Three of the seven dwarves

Photo by David Robert

January makes me grumpy. After the holidays, I become an antisocial malcontent. Delusional. Sociopathic. And I usually get a head cold. Even our recent record-breaking mild streak hasn’t stopped this year’s bout of “The Januaries.” Things that temporarily ease the grumpies? Unhealthy food and pointlessly irritating the boyfriend.

I’ve just awakened from a four-hour nap, one of those naps where you wake up and it’s dark, and you think that you’re late for work, or maybe you’re supposed to be fighting pirates, but then you realize it’s nighttime and you’re not supposed to be anywhere. But having nowhere to be just leaves you grouchy, stuffy and hungry (three of the seven dwarves?). Maybe it’s just me. Anyway, RN&R arts editor Carli Cutchin mentioned to me that someone had raved to her about the China Star Super Buffet. I imagine a hobo-like fellow (fingerless gloves and all) running wildly through the RN&R offices shouting, “The time is at hand! You must eat at the China Star Super Buffet! Egg roll or die!” [Editor’s note: The person recommending the buffet to me was a reader who called and identified himself as both a doctor and a recent discoverer of China Star. He was not the ragtag apocalyptic type, at least not as far as I could tell.]

Eric isn’t hungry at all, and he’d rather stay home and watch Resident Evil. Too bad for him. In the car, I mention that it takes some couples years to reach our current state of taking each other for granted. He responds by turning up the radio.

The dinner buffet ($8.99) includes one drink. On a mission to deflate the sinus pressure that is making my head lopsided, I take hot tea. Tasty, but unhelpful.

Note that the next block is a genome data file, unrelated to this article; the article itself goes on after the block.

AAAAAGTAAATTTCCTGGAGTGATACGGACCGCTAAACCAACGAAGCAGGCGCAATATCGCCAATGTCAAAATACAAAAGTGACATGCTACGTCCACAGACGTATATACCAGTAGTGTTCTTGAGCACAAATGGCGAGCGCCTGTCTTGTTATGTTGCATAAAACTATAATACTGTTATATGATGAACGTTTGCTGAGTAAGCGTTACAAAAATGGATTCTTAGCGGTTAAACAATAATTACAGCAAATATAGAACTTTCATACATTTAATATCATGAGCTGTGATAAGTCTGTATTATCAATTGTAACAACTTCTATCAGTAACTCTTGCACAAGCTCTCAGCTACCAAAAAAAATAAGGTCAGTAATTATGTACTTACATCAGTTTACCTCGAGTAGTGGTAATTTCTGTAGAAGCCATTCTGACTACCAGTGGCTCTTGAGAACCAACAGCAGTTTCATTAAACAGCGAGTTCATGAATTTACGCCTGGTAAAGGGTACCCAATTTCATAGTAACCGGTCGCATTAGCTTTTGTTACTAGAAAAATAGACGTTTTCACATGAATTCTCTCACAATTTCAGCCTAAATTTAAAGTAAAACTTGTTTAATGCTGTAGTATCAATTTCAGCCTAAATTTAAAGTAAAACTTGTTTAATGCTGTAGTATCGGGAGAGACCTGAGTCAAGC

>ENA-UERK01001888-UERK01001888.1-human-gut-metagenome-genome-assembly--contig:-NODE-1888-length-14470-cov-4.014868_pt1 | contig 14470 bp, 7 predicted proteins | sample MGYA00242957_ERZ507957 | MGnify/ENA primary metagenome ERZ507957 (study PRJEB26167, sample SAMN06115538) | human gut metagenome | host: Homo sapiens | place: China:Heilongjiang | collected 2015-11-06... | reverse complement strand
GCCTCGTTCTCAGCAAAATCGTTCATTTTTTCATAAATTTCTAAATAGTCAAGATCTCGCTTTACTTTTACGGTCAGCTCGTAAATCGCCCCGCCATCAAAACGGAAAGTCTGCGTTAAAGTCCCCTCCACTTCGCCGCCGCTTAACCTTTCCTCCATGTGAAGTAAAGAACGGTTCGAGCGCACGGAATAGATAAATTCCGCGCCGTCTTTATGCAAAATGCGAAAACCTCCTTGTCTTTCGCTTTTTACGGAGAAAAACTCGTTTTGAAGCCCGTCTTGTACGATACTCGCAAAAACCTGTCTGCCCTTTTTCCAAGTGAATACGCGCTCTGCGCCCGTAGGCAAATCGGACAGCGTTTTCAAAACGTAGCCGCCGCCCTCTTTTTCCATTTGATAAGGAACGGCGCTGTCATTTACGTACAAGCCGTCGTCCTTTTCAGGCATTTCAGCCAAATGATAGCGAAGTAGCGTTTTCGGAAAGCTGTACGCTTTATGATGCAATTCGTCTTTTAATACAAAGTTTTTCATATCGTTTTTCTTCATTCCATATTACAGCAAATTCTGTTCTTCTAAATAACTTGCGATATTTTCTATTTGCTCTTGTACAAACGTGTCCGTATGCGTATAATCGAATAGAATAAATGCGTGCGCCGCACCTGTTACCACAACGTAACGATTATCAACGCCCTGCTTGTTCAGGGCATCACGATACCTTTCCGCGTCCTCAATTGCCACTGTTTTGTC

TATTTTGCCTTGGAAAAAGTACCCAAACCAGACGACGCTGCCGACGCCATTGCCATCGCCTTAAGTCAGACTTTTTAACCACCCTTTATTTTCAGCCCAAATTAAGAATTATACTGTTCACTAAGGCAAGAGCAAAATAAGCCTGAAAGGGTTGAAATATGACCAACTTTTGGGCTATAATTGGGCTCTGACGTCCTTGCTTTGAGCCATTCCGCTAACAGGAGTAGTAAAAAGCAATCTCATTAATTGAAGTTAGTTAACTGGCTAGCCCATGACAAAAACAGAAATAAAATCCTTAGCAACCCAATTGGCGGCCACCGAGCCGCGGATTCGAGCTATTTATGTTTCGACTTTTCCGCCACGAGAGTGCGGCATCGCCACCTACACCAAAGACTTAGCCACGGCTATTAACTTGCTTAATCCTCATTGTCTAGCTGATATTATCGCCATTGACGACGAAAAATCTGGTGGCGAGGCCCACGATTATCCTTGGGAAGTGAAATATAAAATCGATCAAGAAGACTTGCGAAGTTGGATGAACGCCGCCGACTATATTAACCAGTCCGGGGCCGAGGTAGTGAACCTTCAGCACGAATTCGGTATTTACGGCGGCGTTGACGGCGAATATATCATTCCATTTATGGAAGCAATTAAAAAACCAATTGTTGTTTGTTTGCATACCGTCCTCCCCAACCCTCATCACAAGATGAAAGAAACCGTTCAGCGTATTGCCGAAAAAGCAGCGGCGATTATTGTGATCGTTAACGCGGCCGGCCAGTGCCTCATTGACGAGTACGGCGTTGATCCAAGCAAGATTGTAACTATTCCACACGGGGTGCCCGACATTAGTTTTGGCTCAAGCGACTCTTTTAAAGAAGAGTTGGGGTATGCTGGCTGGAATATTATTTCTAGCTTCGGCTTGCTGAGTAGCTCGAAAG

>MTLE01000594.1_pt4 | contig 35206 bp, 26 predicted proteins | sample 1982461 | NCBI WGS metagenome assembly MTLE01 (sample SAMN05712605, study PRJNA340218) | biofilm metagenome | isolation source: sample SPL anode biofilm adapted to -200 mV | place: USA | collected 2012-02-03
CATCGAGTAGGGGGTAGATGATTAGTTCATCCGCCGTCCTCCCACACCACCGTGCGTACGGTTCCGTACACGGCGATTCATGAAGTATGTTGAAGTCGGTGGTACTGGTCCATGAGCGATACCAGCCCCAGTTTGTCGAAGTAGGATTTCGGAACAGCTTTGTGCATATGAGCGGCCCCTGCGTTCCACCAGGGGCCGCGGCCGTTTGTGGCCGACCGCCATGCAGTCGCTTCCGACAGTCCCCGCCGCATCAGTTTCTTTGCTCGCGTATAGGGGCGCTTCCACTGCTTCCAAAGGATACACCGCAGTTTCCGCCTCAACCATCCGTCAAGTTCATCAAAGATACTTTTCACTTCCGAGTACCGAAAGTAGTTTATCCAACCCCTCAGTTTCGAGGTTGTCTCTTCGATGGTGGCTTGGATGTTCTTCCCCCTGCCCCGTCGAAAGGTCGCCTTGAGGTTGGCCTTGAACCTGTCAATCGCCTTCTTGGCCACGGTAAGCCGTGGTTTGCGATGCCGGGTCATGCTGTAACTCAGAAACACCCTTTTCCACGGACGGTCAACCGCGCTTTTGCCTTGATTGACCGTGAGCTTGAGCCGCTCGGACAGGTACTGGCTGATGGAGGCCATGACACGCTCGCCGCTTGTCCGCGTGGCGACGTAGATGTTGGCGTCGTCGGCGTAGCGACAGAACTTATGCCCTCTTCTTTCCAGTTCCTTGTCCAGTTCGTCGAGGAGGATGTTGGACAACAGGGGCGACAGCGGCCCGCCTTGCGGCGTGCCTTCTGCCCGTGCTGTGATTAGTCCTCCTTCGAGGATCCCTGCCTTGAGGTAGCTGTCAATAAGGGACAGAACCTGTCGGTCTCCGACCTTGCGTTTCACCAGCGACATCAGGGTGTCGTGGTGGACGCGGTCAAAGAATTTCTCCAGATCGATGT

The joint seems roughly divided into the following categories:

Trip One: Fried Stuff and Soups. Vegetarian Egg Rolls! Cheese-filled Wontons! Egg Flower Soup! It isn’t until after the meal that I find the hiding places of the various condiments, though I do consume heaps of wasabi in a quest to breathe through my nose. The only time we speak is when I point to Eric’s chicken and he says, “Teriyaki.”

Trip Two: Well Known Entrees. Eric stops eating after his first trip and disappears. As I’ve eaten nothing but hot dogs for two days (don’t ask), I skip the pig-based dishes. The Green Beans and Hunan Beef are good, and there are some fun tofu and seafood treats. I wonder to myself if they have some kind of GPS (Global Positioning System) set up for plate clearing, because they’re frighteningly efficient about it.

Trip Three: Other Chinese Things and Some Things You’d Never Expect. I wish Eric were sharing in the joy of the macaroni and cheese. When he finally comes back from wherever he went, I’m muttering to myself about dumplings. Does anyone in town make vegetable dumplings? Sure, the meat ones are fine, but vegetable ones are so much better! Eric stares at nothing; my muttering goes unnoticed.

Trip Four: Fruit and Ice Cream: They’ve got eight flavors of self-serve ice cream (including Banana!). The ice cream scoop outsmarts me, but Green Tea ice cream is worth the trouble.

Eric apologizes for not eating enough to make the trip worthwhile, but I don’t mind. He says, "You want to get a movie?" Food-stoned and sinus pressure temporarily dissolved, I smile and nod. In January, that’s the best I can do.